The latest headlines from Damascus talk of a car bomb explosion in the uptown neighborhood of Kafar Suseh. The explosion – as was discovered later today – was a successful assassination attempt at one of Hizbulla‘s top leaders Imad Mughniyeh.
Imad Mughniyeh, is considered to be No.2 in Hizbulla after Hassan Nasrallah. He is on the FBI's top wanted list, and is considered to be behind the 1983 Marines Barracks bombing in Beirut which claimed the lives of 241 marines.
Reactions came swiftly, with Wassim writing:
I heard smatterings this morning that the person who died in the car bombing in Damascus had been Imad Mughniyeh but it wasn't till I made a call to a friend that it was confirmed. He said “Imad Mughniyeh” as soon as he picked up the phone and my heart sunk. In a struggle where many talk and only a few “do”, the loss of even one is felt much more deeply. There will be a quick response. .
Razan, objected on describing him as a militant, saying he was a “fighter“:
My room was shaking the minute I heard that sound. I thought it was Israel, the neighbors thought it was a tank of gas, but only the dead knew what it was.
Update: no “militant” was killed, but a fighter was assassinated.
As to who might have done it, many theories arise. The most obvious accusation would be towards Israel and the US. Hizbulla was swift to point its finger towards the Mossad. Moreover, considering the timing of the assassination – being right before the March 14's Hariri anniversary commemorations, and during Iran's FM's visit to Damascus, and a day after Lebanese March 14 MP Walid Junblatt made his civil-war reminiscent comments about Hizbulla and Syria – many are wondering whether March 14 has a hand in it. Others are suggesting it might actually be a small part of a larger deal in the making between Washington and Damascus.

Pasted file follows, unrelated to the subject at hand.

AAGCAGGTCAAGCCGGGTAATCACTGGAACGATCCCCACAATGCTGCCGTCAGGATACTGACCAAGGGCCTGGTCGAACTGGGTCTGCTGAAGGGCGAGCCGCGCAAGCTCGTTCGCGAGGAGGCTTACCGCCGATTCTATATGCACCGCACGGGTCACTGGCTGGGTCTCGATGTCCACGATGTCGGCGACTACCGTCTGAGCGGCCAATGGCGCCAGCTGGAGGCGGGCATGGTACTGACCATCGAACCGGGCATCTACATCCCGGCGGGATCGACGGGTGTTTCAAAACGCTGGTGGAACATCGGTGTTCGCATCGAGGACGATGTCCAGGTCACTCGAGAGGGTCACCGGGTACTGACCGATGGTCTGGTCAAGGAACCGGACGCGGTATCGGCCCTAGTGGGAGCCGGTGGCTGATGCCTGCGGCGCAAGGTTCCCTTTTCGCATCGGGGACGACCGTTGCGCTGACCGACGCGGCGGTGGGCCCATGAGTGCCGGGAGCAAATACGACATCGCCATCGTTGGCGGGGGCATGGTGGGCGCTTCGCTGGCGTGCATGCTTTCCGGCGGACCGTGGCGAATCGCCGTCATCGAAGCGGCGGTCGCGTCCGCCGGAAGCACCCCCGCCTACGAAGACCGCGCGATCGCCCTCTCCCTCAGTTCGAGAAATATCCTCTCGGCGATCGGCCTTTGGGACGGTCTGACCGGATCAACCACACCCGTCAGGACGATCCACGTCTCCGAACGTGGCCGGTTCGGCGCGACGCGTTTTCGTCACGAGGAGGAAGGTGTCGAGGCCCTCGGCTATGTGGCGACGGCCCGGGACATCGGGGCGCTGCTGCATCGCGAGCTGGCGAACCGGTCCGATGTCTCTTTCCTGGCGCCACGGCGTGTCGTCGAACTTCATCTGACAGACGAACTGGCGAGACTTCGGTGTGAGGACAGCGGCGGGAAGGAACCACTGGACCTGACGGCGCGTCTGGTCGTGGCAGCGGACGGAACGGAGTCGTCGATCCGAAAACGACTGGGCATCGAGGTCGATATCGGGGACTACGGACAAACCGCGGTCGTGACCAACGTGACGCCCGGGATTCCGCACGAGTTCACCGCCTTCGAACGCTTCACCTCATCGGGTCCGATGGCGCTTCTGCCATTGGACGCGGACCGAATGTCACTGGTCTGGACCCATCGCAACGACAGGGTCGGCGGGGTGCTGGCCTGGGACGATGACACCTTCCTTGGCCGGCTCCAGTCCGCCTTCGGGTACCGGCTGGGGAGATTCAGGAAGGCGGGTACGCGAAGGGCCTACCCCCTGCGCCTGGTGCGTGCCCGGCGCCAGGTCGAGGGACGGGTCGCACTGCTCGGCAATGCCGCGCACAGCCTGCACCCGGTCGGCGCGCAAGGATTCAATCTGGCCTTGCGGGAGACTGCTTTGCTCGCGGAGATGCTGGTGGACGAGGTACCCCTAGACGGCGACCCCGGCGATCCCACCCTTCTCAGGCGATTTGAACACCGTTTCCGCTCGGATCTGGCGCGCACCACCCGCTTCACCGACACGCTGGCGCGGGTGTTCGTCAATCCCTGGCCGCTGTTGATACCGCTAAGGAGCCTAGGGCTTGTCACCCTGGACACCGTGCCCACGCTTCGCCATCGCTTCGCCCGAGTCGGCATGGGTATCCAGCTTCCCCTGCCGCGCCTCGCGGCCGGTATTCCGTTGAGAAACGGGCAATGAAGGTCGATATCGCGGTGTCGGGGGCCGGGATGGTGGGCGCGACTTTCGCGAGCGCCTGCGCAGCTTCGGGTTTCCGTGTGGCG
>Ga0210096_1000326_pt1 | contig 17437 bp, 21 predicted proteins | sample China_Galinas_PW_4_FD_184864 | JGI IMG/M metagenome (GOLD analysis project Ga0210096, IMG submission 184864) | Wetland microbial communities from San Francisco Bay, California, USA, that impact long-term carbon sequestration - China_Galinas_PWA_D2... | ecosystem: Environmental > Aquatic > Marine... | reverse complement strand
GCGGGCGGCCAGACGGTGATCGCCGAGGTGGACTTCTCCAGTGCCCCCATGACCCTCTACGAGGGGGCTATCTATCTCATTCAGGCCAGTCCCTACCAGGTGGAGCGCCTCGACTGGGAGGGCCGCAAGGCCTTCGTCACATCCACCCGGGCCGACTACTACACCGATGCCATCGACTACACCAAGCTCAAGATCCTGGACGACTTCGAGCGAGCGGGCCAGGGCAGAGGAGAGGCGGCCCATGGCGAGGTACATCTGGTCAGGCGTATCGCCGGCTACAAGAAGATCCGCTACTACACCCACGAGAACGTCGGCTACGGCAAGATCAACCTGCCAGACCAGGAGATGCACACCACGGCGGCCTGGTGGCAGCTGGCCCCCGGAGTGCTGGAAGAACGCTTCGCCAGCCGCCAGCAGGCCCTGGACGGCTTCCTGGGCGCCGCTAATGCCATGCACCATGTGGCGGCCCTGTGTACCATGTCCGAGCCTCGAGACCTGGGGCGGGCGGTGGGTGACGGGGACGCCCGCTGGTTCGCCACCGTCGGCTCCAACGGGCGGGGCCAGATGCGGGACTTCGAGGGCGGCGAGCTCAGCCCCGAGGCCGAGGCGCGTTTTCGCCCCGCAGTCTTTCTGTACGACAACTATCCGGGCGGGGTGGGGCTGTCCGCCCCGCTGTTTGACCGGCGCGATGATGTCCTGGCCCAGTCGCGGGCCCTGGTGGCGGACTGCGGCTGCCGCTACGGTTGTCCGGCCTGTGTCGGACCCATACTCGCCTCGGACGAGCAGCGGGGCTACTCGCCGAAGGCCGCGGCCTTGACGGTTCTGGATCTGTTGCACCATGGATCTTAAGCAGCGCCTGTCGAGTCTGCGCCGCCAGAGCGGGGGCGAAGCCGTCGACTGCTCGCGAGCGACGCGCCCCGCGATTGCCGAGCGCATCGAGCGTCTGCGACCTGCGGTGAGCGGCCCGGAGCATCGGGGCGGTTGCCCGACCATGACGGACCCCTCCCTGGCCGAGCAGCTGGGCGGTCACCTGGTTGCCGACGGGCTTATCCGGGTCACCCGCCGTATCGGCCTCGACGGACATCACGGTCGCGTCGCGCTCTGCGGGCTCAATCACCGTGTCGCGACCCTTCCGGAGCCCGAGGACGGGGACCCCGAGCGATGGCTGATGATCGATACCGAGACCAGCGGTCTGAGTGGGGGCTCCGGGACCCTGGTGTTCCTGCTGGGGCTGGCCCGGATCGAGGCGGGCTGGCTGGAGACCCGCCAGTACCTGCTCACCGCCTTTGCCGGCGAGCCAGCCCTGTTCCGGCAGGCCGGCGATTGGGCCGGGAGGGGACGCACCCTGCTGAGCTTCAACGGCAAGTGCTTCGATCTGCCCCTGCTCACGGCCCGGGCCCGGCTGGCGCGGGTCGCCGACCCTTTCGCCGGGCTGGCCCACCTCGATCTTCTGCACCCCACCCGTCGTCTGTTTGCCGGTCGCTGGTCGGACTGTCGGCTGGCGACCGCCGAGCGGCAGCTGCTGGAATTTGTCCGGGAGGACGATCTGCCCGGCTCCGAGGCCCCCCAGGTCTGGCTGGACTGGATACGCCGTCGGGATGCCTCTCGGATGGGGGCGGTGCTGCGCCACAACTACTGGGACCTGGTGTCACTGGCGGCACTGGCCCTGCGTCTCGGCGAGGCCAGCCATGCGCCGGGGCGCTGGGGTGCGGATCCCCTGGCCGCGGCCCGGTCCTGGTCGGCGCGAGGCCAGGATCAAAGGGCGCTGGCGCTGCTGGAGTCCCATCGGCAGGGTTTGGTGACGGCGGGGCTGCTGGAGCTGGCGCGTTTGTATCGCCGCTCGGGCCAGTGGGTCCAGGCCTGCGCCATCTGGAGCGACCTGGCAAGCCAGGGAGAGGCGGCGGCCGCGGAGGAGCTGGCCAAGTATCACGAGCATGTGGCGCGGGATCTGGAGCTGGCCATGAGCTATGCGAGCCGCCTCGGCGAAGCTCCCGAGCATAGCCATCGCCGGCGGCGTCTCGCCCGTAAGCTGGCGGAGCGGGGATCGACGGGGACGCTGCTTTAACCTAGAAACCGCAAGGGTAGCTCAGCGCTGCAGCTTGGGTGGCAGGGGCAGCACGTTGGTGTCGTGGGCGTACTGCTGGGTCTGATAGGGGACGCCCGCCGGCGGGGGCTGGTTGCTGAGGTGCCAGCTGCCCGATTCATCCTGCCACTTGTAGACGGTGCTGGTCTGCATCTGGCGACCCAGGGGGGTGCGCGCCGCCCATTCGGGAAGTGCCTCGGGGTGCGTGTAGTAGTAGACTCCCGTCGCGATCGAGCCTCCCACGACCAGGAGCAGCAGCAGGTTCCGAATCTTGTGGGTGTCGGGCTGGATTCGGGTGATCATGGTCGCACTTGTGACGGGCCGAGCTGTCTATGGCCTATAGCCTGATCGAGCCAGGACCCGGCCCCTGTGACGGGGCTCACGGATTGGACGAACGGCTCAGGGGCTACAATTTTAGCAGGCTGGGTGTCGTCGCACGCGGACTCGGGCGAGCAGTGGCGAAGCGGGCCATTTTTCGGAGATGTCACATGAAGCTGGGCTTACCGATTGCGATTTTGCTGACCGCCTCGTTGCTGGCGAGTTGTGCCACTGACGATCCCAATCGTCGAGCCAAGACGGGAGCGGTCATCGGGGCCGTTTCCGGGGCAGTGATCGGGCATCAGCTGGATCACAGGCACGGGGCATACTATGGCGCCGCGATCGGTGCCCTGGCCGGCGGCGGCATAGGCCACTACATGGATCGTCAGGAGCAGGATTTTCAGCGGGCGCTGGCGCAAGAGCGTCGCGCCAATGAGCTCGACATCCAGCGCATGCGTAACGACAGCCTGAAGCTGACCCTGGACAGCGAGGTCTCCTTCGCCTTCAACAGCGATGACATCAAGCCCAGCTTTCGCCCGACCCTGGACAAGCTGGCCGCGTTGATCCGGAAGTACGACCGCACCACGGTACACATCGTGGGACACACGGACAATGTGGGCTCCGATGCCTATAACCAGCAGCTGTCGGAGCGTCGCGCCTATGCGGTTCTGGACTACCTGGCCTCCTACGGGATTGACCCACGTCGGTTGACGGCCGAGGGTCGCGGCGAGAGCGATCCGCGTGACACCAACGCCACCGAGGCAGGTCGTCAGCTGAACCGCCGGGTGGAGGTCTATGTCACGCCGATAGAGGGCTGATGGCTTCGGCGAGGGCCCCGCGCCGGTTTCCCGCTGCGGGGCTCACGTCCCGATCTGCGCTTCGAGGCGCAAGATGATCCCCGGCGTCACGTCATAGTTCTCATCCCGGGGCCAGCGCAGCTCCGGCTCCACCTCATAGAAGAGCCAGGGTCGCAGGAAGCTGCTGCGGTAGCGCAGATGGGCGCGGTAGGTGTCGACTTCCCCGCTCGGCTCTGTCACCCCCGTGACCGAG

Joshua Landis‘ blog has an interesting and rapidly updated discussion in the comment section. Here are some of the comments:
Qifa Nabki, said:
I’ve spoken to people close to the opposition in Beirut, and many are also very worried (if not paranoid) that this may have been carried out by the Syrians.
They put it as follows: if it was the Americans, that’s ok because they’ve been after him for a long time. If it was the Israelis, that is very bad (because of all the reasons mentioned above). The worst scenario is that if Syria took him out, as part of a deal with the Americans. With a prize like Mughniya, it would have to be a pretty big carrot for Syria, like another major concession by M14, veto to the opposition, etc.
The Israelis definitively want vengeance and “targeted assassinations” are part of their M.O. Taking out Imad Mughniyah would give the Israeli leadership loads of bonus points with the Israeli public – he’s been one of the “demons” ever since the 1980s – and at the same time signal to the region “We can get anyone, anywhere.” If he wasn’t safe in Damascus, who IS safe & where?
Syria did it – this is surely nonsense. Not in this way, in their own capital. If they wanted to give him up they would hand him over in Lebanon, and then make a quiet complaint about his ‘kidnapping’ by whichever intelligence service they handed him to. And as Qifa said, it would only be the start of a bigger realignment.